Although Bowlby’s attachment theory has received numerous criticisms, not least for its focus upon the mother as the primary caregiver, attachment theory has given rise to a great surge of empirical research surrounding early child development and remains one of the key theories in the formation of children’s close relationships.

Extra Reading: 'John Bowlby and Attachment Theory' by Jeremy Holmes (1993)

Whereas much of Freud’s work was devoted to illuminating the triangular Oedipus Complex, Donald Winnicott placed the mother-infant couple at the heart of his analytical explorations. A paediatrician, child psychiatrist and psychoanalyst, Winnicott’s theoretical and clinical concept changed the way we think about children and the adults they become. 

Winnicott addressed mothers directly through an enduring series of radio broadcasts and in books with commonsense titles such as Talking to Parents and Babies and their Mothers. Winnicott’s distinctive voice and often poetic writing style introduced the general public to the rudiments of British object relations theory: the “ordinary devoted mother”, “good-enough mothering” and “primary maternal preoccupation” were ideas that a non-specialised audience could both readily understand and easily identify with.

Winnicott viewed the mother-infant dynamic as the model for the therapeutic relationship. The analyst – like the mother – strives to provide continuity of care and endeavours to create a “holding environment” in which the patient feels safe enough to explore his or her internal world and external reality.

Winnicott also placed great emphasis on the therapist’s capacity to contain conflicting emotions rather than desperately seeking a panacea: "The principle is that it is the patient and only the patient who has the answers". The analyst’s interpretations are important but collaboration, creativity, play and experimentation are equally fundamental to the therapeutic process. Indeed, a central tenet of Winnicott’s philosophy was that making mistakes can be as valuable as getting things right!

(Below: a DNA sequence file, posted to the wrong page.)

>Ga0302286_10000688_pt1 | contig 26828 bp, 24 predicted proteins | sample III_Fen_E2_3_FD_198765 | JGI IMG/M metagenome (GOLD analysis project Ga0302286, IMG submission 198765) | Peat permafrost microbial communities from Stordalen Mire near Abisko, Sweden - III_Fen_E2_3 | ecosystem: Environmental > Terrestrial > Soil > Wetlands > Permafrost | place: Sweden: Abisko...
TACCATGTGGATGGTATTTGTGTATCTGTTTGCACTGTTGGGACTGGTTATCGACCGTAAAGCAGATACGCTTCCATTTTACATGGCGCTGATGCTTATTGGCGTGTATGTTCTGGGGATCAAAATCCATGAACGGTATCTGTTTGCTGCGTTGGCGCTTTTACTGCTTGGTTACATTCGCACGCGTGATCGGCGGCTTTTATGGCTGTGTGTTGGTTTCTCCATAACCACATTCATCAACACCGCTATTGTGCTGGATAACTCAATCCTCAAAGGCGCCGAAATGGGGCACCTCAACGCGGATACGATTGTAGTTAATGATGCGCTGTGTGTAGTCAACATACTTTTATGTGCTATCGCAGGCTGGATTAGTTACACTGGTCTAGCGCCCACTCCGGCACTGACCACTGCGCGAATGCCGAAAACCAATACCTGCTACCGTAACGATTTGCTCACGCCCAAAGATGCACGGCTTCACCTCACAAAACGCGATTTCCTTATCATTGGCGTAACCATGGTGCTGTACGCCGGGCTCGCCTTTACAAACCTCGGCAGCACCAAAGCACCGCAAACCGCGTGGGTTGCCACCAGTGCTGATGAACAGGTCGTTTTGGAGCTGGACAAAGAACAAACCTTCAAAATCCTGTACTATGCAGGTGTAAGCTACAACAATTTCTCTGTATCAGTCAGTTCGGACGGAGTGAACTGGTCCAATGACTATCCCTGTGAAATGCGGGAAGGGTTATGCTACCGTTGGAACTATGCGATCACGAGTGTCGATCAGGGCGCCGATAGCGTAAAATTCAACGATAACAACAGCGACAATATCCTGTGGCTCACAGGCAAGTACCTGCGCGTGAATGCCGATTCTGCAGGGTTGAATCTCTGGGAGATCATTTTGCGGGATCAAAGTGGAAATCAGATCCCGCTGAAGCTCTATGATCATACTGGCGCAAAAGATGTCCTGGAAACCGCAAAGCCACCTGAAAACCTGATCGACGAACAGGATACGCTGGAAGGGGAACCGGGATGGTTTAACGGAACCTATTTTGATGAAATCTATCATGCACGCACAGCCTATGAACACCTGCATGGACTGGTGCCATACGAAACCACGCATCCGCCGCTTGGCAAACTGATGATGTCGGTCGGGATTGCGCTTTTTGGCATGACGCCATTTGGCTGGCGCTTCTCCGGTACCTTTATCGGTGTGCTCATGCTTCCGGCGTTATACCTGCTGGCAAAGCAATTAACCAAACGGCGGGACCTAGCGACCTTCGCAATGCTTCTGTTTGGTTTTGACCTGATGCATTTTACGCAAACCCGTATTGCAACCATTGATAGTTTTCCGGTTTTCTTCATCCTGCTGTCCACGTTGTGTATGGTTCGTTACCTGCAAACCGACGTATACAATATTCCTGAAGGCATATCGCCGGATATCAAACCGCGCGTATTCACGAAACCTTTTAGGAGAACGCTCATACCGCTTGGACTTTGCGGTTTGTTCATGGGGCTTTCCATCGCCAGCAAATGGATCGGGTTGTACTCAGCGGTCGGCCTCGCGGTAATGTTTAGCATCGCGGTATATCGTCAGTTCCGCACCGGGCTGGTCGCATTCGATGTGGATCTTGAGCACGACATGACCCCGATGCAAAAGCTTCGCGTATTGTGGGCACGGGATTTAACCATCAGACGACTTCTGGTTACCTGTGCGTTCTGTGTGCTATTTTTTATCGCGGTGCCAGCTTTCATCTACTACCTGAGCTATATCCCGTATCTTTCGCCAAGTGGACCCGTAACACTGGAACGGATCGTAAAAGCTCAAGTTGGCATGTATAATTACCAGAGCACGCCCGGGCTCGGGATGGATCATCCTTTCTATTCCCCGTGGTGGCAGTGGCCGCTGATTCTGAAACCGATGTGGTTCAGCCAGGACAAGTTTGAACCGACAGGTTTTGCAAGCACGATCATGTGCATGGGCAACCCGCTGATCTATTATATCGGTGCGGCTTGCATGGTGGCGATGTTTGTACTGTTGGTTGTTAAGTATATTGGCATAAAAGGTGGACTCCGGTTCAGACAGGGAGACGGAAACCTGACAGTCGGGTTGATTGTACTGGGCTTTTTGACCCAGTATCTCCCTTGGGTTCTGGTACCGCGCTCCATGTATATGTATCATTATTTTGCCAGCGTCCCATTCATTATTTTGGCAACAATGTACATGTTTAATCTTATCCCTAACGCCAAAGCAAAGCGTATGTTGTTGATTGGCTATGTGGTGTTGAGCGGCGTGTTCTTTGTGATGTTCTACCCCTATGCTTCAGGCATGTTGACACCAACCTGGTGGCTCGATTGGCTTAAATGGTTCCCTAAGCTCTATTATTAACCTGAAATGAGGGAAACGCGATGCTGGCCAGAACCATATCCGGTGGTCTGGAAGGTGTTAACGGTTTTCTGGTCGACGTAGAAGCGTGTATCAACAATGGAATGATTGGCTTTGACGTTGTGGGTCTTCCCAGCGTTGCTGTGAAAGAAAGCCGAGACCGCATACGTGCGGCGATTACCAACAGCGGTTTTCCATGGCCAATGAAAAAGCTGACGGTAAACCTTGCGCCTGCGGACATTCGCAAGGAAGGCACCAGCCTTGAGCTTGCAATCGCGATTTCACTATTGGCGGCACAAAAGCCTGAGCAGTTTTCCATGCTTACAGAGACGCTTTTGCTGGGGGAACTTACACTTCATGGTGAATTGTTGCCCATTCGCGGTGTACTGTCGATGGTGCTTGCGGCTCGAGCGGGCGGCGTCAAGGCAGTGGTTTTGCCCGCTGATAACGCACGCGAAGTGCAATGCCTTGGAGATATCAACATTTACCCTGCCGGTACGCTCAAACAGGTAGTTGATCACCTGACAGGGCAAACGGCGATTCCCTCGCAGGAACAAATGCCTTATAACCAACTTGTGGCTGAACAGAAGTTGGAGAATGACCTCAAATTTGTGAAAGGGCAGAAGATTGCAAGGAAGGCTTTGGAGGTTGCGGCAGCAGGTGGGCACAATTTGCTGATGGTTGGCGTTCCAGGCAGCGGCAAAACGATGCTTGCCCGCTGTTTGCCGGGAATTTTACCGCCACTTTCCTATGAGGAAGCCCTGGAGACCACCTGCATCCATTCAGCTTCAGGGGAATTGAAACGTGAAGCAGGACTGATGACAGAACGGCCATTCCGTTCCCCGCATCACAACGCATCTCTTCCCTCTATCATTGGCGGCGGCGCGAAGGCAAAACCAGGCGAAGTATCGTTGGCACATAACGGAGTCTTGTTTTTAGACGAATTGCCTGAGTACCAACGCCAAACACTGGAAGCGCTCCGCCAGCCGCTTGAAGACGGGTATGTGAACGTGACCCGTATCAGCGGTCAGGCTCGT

Unlike many of his peers, Winnicott insisted on the positive aspects of human nature: even ruthlessness, delinquency and antisocial behaviour may contain signs of hope. A child’s aggression, for example, may be understood as a natural part of his or her development and a means of testing the environment.

One of Winnicott’s lasting contributions to the history of psychoanalysis is the notion of “transitional phenomena”. A transitional object – a treasured toy, for instance, or even the child’s own thumb – sustains the infant during its mother’s absence and helps him or her on the road to independence. A “transitional space”, when applied to the consulting room, becomes an intermediate area where the patient can think creatively en route to developing a sense of personal meaning.

Extra reading: Winnicott by Adam Philips (2007)

Wilfred Ruprecht Bion, president of the British Psychoanalytical Society from 1962 to 1965, possessed one of psychoanalysis’s most original intellects. His clinical insights into severely disturbed patients contributed enormously to our understanding of psychotic personalities, whilst his pioneering observations about the unconscious life of groups – in particular his “basic assumption” theory (see below) – continue to have universal applicability.